When former Ambassador to the United Nations Nikki Haley abruptly submitted her resignation in October 2018, she stayed mum about her next move, only assuring that she would not challenge President Trump in 2020 primaries for the Republican nomination. So, what has Haley been doing since she left her post?
As a strong believer in term limits, Haley explains her decision to leave the administration in her memoir, “With All Due Respect: Defending America with Grit and Grace.” She wrote 2019 was her first year in 14 years as a private citizen, free to “sleep in” and “get to read books again.”
“Hopefully you’ll be coming back at some point, maybe in another capacity,” President Trump told Haley when she announced she would be leaving. “You can have your pick.” So popular was Haley within the party that she had to quell rumors that she might replace Vice President Mike Pence on the 2020 ticket.
But Haley has not since been back, but she has continued to make her mark in the sphere of political influence. A few months later, Haley was tapped for a seat on Boeing’s board of directors, a position that earns a minimum annual compensation of $315,000 as of 2017.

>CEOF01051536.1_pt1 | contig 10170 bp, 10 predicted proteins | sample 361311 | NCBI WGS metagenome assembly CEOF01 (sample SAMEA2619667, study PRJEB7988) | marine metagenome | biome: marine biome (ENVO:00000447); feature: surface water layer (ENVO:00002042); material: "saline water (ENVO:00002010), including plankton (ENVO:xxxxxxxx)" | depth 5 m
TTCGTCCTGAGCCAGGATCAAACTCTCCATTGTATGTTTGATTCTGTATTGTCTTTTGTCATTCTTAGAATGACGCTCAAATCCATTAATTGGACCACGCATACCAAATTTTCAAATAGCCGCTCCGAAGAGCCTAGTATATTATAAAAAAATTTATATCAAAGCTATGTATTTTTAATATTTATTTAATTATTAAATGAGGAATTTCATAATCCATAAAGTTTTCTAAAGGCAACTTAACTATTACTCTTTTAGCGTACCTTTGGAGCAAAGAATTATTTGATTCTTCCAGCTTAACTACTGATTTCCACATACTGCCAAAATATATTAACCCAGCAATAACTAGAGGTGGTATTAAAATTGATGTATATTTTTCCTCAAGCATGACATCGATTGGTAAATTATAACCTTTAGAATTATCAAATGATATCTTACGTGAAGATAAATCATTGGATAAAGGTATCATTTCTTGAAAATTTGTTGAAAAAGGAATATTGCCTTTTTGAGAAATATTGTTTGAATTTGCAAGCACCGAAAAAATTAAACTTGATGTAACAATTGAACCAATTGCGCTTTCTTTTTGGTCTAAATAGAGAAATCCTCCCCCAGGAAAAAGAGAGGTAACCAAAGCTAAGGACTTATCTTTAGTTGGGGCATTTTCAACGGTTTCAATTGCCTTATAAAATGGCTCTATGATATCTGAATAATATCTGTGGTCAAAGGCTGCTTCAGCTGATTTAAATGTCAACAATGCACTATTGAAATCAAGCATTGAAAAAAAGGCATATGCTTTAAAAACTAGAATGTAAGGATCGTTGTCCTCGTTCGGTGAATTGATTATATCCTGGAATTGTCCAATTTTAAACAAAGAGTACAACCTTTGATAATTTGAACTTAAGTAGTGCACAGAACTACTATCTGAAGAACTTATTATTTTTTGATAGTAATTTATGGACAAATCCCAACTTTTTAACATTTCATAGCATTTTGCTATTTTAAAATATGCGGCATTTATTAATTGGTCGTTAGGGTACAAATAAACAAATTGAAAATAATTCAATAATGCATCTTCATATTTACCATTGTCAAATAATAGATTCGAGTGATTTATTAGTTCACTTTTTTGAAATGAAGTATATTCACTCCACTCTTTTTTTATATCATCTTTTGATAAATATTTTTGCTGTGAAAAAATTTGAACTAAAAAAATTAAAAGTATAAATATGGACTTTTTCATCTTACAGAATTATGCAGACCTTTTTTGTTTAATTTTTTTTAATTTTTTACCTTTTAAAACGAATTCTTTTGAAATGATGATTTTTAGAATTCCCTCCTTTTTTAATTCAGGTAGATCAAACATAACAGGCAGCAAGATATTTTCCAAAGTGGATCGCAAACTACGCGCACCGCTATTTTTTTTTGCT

Around the same time in February 2019, Haley launched policy group “Stand for America,” focusing on term limits, border security and public safety, fighting socialism and international threats. This month, she tapped Heritage Action chief Tim Chapman to lead the organization. Heritage Action is the lobbying arm of the conservative Heritage Foundation.
In an interview after he accepted the position, Chapman said he did not know if Haley would run for the presidency in 2024, according to Roll Call. But he said she would be a strong voice in politics.
“I know that she’s going to be a strong policy leader for the next four years,” said Chapman during an interview with C-SPAN’s “Newsmakers” program. “You’ll see a lot of her out there.”
After her post in the administration, she also rejoined the charity she founded, the Original Six Foundation, which assists children in rural South Carolina.
Haley published her memoir in November 2019. In it, she stands by her respect for the president, though she and Trump “have different styles,” and reveals tension between her and the White House team.
“He would listen to Defense Secretary James Mattis and Secretary [Rex] Tillerson, and then usually he would ask for my opinion. I would tell him directly and honestly. This seemed to annoy Rex, particularly when I disagreed with him, which I often did.” She portrays Tillerson as dismissive and having a superiority complex, and maybe even jealous of her access to the president.
But she also accuses Tillerson and former chief of staff John Kelly of asking her to help them “save the country” from Trump. Haley said such behavior “goes against the Constitution” and said the call for help was “offensive.”
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